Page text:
Royal Numismatic Society
Constantine I struck two unusual types of silver coin at Constantinople which have traditionally been dated to the dedication of that city in May 330 and have recently been identified as imitations of Hellenistic tetradrachms struck in a brief renewal of a civic coinage there with important implications for the understanding of his religious policy. This note re-examines the evidence to suggest several possible alternative interpretations of these coins, that they may have been struck to commemorate the re-minting of large stocks of ancient coins recovered during the confiscation of temple treasures in the eastern empire, or to commemorate Hellenistic artistic achievement at a time when key works of art were being seized for display in Constantinople, or to mark the new ambitions of Constantine in the east as demonstrated by the appointment of his nephew Hannibalianus as rex regum et Ponticarum gentium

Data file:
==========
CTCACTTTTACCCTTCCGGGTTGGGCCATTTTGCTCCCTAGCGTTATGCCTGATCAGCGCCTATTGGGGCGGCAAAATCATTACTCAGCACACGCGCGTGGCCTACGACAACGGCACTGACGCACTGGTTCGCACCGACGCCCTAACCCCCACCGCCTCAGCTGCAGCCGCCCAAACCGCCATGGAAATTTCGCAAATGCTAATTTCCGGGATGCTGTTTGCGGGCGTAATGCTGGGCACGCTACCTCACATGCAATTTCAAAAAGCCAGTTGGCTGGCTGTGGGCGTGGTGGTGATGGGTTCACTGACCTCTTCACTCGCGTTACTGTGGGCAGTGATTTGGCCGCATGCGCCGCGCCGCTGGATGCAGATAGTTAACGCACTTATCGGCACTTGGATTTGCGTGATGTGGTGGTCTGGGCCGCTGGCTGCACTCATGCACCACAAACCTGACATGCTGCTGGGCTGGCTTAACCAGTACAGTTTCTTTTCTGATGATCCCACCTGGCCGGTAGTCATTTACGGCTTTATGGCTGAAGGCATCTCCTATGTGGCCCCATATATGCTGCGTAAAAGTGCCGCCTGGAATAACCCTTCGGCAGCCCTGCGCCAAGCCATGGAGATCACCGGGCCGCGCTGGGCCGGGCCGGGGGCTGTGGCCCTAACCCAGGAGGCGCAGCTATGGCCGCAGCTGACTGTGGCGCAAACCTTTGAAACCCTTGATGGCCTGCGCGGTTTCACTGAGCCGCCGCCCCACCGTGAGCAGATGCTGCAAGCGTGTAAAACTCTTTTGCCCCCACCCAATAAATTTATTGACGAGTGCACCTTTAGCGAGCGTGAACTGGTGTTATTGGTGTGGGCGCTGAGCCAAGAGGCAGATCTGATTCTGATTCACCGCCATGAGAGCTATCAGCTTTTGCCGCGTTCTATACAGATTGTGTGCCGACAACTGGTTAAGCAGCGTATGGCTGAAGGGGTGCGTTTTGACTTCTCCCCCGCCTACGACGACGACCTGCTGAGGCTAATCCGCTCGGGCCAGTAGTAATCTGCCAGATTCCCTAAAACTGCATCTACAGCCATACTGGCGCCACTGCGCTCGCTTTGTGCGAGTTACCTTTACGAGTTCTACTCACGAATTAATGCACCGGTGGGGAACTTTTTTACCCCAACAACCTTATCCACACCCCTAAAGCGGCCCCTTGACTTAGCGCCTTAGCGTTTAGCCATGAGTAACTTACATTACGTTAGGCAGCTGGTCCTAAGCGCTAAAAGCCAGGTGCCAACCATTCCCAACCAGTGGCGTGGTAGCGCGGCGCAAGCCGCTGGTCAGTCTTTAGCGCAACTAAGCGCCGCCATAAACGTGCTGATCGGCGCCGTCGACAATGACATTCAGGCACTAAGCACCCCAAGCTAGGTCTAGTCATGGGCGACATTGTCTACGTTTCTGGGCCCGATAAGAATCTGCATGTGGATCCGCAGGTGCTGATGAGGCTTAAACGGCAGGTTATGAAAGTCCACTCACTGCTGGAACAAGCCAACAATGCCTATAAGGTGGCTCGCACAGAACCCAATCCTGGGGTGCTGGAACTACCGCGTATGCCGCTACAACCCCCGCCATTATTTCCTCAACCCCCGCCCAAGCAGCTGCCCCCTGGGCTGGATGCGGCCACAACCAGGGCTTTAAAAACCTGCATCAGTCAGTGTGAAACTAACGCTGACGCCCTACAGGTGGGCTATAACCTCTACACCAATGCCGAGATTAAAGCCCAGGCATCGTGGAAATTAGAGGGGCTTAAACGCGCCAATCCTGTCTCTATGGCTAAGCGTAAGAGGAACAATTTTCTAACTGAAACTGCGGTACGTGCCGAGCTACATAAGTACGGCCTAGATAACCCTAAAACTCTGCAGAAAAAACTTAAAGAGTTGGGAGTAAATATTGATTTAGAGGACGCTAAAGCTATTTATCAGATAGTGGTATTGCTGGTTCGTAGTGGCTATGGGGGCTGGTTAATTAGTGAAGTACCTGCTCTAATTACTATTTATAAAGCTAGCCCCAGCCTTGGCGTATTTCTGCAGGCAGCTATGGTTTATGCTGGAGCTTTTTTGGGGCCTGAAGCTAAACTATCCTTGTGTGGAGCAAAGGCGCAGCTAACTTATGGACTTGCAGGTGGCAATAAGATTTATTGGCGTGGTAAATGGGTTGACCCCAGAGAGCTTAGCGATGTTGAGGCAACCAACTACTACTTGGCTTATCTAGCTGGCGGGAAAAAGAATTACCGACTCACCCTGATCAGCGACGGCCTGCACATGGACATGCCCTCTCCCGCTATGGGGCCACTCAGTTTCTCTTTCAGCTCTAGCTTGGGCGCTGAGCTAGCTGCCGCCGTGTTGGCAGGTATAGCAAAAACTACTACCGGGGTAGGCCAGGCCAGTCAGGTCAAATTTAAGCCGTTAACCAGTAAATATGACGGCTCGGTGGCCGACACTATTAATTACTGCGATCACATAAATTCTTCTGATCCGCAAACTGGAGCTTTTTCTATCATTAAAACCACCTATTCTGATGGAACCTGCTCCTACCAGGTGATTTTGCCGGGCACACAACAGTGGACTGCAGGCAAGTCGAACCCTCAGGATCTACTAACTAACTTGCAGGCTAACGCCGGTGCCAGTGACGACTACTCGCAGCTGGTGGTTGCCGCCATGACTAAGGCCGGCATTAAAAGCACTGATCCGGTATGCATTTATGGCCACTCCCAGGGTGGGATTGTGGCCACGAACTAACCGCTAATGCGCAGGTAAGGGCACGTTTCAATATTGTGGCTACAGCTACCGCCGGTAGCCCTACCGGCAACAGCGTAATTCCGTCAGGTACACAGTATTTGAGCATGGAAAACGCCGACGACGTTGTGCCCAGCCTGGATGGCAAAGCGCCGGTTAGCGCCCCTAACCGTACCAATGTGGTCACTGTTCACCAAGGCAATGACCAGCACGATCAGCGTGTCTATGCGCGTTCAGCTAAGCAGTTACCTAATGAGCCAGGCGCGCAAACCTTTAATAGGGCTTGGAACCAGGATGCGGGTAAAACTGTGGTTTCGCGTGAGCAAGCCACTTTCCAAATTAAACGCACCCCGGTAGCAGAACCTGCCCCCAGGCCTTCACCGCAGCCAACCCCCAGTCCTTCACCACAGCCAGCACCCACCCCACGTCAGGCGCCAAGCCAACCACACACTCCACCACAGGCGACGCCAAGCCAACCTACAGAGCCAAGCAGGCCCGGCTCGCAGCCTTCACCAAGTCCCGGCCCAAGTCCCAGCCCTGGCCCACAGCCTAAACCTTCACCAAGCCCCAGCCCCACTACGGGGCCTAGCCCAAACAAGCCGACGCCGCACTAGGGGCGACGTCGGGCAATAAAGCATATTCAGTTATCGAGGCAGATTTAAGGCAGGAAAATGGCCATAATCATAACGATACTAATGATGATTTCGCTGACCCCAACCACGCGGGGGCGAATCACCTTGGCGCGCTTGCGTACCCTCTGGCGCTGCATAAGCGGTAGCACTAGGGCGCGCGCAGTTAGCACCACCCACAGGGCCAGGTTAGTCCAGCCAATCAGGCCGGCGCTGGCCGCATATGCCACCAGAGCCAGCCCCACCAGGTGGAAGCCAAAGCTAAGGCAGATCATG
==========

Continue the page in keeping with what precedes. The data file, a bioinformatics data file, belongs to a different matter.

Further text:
Constantine I , Constantinople , Rome , Silver , Medallion , Tetradrachm , Pagan , Hellenism , Temples , Art
Woods, D. (2016) 'Constantine's tetradrachms', Numismatic Chronicle, 176, pp. 207-220.
© 2016, Royal Numismatic Society.